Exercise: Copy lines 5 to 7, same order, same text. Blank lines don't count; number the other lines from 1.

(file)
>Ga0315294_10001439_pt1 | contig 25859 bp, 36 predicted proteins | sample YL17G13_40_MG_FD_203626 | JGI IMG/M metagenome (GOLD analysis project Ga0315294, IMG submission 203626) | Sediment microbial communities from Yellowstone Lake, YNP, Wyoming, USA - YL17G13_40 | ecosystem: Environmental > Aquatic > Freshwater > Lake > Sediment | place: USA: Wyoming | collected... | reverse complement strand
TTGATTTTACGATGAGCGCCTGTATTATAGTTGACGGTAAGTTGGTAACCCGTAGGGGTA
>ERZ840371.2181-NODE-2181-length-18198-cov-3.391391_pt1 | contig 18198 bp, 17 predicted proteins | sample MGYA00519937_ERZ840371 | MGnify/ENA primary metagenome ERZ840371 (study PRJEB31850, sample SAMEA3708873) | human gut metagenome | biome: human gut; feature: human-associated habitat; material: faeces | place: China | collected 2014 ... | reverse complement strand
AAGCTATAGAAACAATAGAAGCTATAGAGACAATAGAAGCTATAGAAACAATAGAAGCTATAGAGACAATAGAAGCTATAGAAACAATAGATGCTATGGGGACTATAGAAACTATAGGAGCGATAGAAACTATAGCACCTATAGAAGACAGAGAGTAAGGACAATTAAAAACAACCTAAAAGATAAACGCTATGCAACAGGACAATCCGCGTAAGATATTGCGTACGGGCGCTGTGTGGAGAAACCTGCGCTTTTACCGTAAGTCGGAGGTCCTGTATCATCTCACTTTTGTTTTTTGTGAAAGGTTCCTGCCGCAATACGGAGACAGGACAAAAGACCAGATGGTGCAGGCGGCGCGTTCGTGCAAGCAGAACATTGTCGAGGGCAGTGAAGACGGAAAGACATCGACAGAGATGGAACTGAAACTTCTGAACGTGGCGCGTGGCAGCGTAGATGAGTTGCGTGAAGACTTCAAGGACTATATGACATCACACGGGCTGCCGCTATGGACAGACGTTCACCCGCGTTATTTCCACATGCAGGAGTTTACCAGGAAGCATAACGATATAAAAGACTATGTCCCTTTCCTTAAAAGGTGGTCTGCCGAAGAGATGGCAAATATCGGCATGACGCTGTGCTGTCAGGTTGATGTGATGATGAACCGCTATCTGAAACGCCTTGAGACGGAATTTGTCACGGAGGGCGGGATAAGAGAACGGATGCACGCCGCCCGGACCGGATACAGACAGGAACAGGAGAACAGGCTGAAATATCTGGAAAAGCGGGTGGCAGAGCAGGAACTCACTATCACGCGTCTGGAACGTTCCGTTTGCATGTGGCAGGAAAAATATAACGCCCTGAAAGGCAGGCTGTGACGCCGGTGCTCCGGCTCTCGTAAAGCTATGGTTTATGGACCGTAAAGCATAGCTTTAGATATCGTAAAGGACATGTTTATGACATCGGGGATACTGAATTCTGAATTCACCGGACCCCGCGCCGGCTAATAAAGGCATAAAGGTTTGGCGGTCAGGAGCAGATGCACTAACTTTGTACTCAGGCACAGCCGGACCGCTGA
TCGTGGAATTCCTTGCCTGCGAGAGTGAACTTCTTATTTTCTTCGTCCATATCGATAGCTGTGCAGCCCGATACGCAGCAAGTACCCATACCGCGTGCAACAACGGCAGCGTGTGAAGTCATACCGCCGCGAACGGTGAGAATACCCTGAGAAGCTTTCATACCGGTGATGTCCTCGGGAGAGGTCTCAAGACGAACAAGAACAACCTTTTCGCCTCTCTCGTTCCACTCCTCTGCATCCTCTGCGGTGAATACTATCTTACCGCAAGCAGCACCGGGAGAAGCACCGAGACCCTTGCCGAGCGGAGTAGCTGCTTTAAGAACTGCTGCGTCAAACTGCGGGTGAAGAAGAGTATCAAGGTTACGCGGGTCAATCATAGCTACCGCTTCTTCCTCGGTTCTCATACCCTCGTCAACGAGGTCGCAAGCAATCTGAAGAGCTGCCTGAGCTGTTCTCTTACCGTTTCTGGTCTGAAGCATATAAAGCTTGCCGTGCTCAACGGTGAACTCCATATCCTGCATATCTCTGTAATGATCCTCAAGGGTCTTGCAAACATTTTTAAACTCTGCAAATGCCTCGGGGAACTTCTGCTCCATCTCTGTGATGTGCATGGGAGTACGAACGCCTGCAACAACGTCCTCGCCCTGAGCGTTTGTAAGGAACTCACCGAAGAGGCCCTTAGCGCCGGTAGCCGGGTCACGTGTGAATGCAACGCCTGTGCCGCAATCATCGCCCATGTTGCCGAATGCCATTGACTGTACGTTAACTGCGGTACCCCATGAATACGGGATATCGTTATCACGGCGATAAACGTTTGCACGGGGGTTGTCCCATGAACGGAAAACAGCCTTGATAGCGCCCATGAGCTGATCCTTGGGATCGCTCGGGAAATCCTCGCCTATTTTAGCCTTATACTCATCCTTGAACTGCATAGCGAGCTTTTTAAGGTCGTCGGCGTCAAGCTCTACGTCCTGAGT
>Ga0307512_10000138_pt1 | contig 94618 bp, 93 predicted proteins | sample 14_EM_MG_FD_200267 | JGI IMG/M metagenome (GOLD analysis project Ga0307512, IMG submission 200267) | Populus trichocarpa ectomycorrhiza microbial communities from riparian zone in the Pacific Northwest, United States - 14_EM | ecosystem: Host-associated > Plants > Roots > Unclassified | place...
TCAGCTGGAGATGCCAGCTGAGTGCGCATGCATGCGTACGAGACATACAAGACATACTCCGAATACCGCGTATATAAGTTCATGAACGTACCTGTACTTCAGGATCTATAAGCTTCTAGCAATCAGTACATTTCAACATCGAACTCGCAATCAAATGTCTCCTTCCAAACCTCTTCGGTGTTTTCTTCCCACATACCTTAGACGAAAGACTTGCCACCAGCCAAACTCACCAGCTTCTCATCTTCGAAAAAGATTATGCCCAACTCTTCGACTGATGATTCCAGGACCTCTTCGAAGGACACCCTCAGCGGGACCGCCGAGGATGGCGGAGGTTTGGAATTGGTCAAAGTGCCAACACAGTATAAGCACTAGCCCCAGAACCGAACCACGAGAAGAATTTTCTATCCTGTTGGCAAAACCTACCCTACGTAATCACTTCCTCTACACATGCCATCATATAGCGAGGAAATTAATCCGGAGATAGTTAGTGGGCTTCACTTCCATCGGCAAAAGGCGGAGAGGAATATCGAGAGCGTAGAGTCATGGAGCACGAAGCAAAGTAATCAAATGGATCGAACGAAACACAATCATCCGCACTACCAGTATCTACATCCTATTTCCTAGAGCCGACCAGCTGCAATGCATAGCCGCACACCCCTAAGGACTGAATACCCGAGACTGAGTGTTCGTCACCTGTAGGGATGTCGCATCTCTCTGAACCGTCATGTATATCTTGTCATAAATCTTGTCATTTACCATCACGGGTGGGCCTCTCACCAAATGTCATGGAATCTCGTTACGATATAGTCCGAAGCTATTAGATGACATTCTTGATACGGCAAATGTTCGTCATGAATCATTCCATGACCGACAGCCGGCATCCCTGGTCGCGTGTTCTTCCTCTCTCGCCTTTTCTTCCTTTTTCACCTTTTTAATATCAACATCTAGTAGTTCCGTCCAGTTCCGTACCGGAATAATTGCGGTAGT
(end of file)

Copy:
TCGTGGAATTCCTTGCCTGCGAGAGTGAACTTCTTATTTTCTTCGTCCATATCGATAGCTGTGCAGCCCGATACGCAGCAAGTACCCATACCGCGTGCAACAACGGCAGCGTGTGAAGTCATACCGCCGCGAACGGTGAGAATACCCTGAGAAGCTTTCATACCGGTGATGTCCTCGGGAGAGGTCTCAAGACGAACAAGAACAACCTTTTCGCCTCTCTCGTTCCACTCCTCTGCATCCTCTGCGGTGAATACTATCTTACCGCAAGCAGCACCGGGAGAAGCACCGAGACCCTTGCCGAGCGGAGTAGCTGCTTTAAGAACTGCTGCGTCAAACTGCGGGTGAAGAAGAGTATCAAGGTTACGCGGGTCAATCATAGCTACCGCTTCTTCCTCGGTTCTCATACCCTCGTCAACGAGGTCGCAAGCAATCTGAAGAGCTGCCTGAGCTGTTCTCTTACCGTTTCTGGTCTGAAGCATATAAAGCTTGCCGTGCTCAACGGTGAACTCCATATCCTGCATATCTCTGTAATGATCCTCAAGGGTCTTGCAAACATTTTTAAACTCTGCAAATGCCTCGGGGAACTTCTGCTCCATCTCTGTGATGTGCATGGGAGTACGAACGCCTGCAACAACGTCCTCGCCCTGAGCGTTTGTAAGGAACTCACCGAAGAGGCCCTTAGCGCCGGTAGCCGGGTCACGTGTGAATGCAACGCCTGTGCCGCAATCATCGCCCATGTTGCCGAATGCCATTGACTGTACGTTAACTGCGGTACCCCATGAATACGGGATATCGTTATCACGGCGATAAACGTTTGCACGGGGGTTGTCCCATGAACGGAAAACAGCCTTGATAGCGCCCATGAGCTGATCCTTGGGATCGCTCGGGAAATCCTCGCCTATTTTAGCCTTATACTCATCCTTGAACTGCATAGCGAGCTTTTTAAGGTCGTCGGCGTCAAGCTCTACGTCCTGAGT
>Ga0307512_10000138_pt1 | contig 94618 bp, 93 predicted proteins | sample 14_EM_MG_FD_200267 | JGI IMG/M metagenome (GOLD analysis project Ga0307512, IMG submission 200267) | Populus trichocarpa ectomycorrhiza microbial communities from riparian zone in the Pacific Northwest, United States - 14_EM | ecosystem: Host-associated > Plants > Roots > Unclassified | place...
TCAGCTGGAGATGCCAGCTGAGTGCGCATGCATGCGTACGAGACATACAAGACATACTCCGAATACCGCGTATATAAGTTCATGAACGTACCTGTACTTCAGGATCTATAAGCTTCTAGCAATCAGTACATTTCAACATCGAACTCGCAATCAAATGTCTCCTTCCAAACCTCTTCGGTGTTTTCTTCCCACATACCTTAGACGAAAGACTTGCCACCAGCCAAACTCACCAGCTTCTCATCTTCGAAAAAGATTATGCCCAACTCTTCGACTGATGATTCCAGGACCTCTTCGAAGGACACCCTCAGCGGGACCGCCGAGGATGGCGGAGGTTTGGAATTGGTCAAAGTGCCAACACAGTATAAGCACTAGCCCCAGAACCGAACCACGAGAAGAATTTTCTATCCTGTTGGCAAAACCTACCCTACGTAATCACTTCCTCTACACATGCCATCATATAGCGAGGAAATTAATCCGGAGATAGTTAGTGGGCTTCACTTCCATCGGCAAAAGGCGGAGAGGAATATCGAGAGCGTAGAGTCATGGAGCACGAAGCAAAGTAATCAAATGGATCGAACGAAACACAATCATCCGCACTACCAGTATCTACATCCTATTTCCTAGAGCCGACCAGCTGCAATGCATAGCCGCACACCCCTAAGGACTGAATACCCGAGACTGAGTGTTCGTCACCTGTAGGGATGTCGCATCTCTCTGAACCGTCATGTATATCTTGTCATAAATCTTGTCATTTACCATCACGGGTGGGCCTCTCACCAAATGTCATGGAATCTCGTTACGATATAGTCCGAAGCTATTAGATGACATTCTTGATACGGCAAATGTTCGTCATGAATCATTCCATGACCGACAGCCGGCATCCCTGGTCGCGTGTTCTTCCTCTCTCGCCTTTTCTTCCTTTTTCACCTTTTTAATATCAACATCTAGTAGTTCCGTCCAGTTCCGTACCGGAATAATTGCGGTAGT